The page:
Although they helped spark a boom in the 1990's economy and have become so ubiquitous it's difficult to find a business not dependent on them, computers and their peripherals are coming back to haunt the culture they have come to define.
Getting rid of e-waste (older computers, printers, hubs,drives and other peripherals) is becoming a problem for consumers and, especially, for landfills.
Landfill are unequipped to handle the hazardous materials in the e-waste and there is growing concern about water and soil contamination by lead, cadmium, mercury and other heavy metals used in electronics and computers that have outlived their usefulness or have given way to the next generation of faster machines.
In Spencer, the Iowa Lakes Resource Conservation & Development has developed a computer recycling project because, as RC&D coordinator Jeff Kestel said on Wednesday at the Pilot-Tribune, "there was an understanding in Northwest Iowa that we are throwing our e-waste into the area's landfills."
Kestel explained that the Iowa Lakes RC&D is local non-profit organization that works on grassroots projects that are important to the community, such as conservation activities.
And conservation of land, water and industrial materiel is at the heart of the e-waste recycling project.
Kestel says that now is the time to act to keep e-waste out of landfills, that the country will have to clean it eventually. There will be more involved in cleaning up the mess than taking care of it now, he said.
"It's hard to make a change now when it's so easy to just get rid of the problem by throwing it away," Kestel said. "It's easy to have 20-20 hindsight, but we're going to have some significant problems within the next 20 years if we continue to throw hazardous materials into the landfills."
The way material is disposed of in landfills now will only amplify future problems, Kestel said.
"Computer monitors and CPUs which contain large amounts of lead and mercury are thrown on the landfills and run over to pack the dumps," he said. "So the material is ground up and combined, making it harder to remove when that time comes. These materials have been proven to be hazardous to people's health."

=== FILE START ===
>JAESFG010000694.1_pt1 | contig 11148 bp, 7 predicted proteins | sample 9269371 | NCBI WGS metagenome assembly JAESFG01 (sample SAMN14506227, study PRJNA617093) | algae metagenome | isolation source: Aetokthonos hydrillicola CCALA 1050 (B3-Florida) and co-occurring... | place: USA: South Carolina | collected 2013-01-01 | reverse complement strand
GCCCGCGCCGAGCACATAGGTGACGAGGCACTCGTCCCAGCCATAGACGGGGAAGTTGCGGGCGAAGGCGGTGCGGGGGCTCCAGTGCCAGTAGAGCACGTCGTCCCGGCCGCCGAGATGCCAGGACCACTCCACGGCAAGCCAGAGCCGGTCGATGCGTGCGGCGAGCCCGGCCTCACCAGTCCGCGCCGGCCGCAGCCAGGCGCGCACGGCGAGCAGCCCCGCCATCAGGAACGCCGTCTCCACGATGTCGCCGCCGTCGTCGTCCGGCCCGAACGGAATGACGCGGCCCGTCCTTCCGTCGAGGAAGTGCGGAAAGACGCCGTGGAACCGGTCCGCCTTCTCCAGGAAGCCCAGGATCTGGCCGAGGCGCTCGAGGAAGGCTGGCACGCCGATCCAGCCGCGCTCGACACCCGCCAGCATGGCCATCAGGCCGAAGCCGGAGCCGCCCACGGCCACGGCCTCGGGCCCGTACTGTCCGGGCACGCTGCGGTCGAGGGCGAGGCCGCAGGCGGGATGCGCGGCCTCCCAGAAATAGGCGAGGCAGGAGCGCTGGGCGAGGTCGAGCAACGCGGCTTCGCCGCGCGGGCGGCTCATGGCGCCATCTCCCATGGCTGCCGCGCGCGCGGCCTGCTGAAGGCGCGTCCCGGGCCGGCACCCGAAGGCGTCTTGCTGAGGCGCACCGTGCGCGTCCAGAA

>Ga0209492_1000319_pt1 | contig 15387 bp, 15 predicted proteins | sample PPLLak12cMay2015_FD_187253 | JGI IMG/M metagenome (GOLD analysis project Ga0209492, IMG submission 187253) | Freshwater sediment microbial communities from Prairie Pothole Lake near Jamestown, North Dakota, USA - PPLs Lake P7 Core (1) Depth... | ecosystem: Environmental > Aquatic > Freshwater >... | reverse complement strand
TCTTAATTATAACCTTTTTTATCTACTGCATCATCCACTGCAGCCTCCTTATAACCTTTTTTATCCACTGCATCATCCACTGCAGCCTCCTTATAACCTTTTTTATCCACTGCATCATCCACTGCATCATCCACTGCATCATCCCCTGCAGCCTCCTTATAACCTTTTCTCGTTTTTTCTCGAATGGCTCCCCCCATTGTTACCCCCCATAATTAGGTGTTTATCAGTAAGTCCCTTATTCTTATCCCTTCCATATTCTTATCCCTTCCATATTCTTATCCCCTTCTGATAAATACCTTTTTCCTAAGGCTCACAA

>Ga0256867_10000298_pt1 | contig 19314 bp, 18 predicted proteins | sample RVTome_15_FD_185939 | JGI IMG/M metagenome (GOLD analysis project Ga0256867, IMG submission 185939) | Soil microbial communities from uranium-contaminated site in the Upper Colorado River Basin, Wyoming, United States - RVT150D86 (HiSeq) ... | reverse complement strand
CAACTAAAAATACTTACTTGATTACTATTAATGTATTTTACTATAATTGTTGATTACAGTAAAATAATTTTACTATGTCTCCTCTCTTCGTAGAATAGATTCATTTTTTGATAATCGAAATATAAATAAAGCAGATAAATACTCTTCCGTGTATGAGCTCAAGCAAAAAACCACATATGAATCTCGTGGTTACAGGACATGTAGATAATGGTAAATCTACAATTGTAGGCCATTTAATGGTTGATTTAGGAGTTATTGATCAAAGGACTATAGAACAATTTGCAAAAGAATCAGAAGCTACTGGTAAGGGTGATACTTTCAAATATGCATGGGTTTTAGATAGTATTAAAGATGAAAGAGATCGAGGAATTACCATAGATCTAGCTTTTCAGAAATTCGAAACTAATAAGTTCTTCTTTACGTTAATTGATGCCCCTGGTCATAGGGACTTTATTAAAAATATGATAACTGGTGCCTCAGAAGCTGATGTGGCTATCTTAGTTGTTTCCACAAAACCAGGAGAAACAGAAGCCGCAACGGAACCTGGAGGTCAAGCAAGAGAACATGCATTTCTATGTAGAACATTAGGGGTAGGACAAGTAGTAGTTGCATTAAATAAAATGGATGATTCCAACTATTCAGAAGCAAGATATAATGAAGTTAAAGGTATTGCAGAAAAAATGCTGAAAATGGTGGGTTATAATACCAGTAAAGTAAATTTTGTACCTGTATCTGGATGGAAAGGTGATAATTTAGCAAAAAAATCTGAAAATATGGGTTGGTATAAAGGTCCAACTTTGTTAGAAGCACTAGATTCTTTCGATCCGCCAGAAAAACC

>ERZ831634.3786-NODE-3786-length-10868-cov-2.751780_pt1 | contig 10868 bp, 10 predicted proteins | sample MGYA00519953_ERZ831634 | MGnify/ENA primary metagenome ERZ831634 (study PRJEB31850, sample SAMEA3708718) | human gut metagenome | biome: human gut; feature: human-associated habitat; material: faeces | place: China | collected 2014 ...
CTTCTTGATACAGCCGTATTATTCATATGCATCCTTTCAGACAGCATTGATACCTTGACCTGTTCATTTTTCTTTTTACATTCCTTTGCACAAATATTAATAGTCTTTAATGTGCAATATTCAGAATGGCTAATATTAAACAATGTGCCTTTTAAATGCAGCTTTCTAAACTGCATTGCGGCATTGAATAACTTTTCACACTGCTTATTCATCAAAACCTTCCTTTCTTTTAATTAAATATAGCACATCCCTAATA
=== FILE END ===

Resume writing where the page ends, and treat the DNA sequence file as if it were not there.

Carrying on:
Kestel said that cities and counties will either have to dig up the landfills or create barriers to the soil and water so the toxins won't infiltrate into the surrounding land and ground water.
"I believe that the public doesn't want this and will make every effort to recycle its e-waste," Kestel said. "But it costs. We charge $12 to take monitors from people although we take CPUs and other material for free for the time being. Big businesses have been mandated by the EPA to recycle their machines."
There isn't a lot of money in recycling computers and the project can't take them for free, hence the cost to take the monitors.
Kestel said the RC&D program in Spencer was set up to be a go between to keep computers out of the landfill and getting them to recyclers. The project, Kestel said, is always looking around for another organization to take over the recycling as a business.
"We also refurbish older computers that have some life left in them and donate them to non-profits and schools," he said. "It's a good project and most people want to keep them out of the landfills, but what we're up against are overhead costs like the building and salaries."
One source of e-waste, Kestel said, are schools which tend to have a lot of old computers stored.
Part of the problem, and expense, in getting rid of old computers, Kestel said, is that there are as many as four different types of plastic used in making the monitors and CPUs, making them almost impossible to recycle. The monitors which also contain large amounts of lead have a flame-retardant coating which inhibits the ability for the plastic to be recycled.
For those who want to recycle their e-waste, please call the Iowa Lakes RC&D at (712) 262-2083 or visit them at 14 W. 21st St. in Spencer.